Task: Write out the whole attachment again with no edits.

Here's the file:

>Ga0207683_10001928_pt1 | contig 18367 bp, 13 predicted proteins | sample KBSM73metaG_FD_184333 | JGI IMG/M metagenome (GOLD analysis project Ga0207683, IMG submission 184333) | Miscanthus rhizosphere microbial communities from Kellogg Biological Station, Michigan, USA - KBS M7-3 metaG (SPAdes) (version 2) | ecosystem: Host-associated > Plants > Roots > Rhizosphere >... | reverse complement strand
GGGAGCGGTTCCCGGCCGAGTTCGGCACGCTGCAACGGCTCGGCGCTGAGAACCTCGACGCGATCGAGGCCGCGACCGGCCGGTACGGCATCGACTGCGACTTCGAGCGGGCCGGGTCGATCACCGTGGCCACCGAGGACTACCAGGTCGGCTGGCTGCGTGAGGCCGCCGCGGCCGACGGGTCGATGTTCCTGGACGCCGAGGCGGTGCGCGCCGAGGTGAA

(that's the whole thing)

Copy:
>Ga0207683_10001928_pt1 | contig 18367 bp, 13 predicted proteins | sample KBSM73metaG_FD_184333 | JGI IMG/M metagenome (GOLD analysis project Ga0207683, IMG submission 184333) | Miscanthus rhizosphere microbial communities from Kellogg Biological Station, Michigan, USA - KBS M7-3 metaG (SPAdes) (version 2) | ecosystem: Host-associated > Plants > Roots > Rhizosphere >... | reverse complement strand
GGGAGCGGTTCCCGGCCGAGTTCGGCACGCTGCAACGGCTCGGCGCTGAGAACCTCGACGCGATCGAGGCCGCGACCGGCCGGTACGGCATCGACTGCGACTTCGAGCGGGCCGGGTCGATCACCGTGGCCACCGAGGACTACCAGGTCGGCTGGCTGCGTGAGGCCGCCGCGGCCGACGGGTCGATGTTCCTGGACGCCGAGGCGGTGCGCGCCGAGGTGAA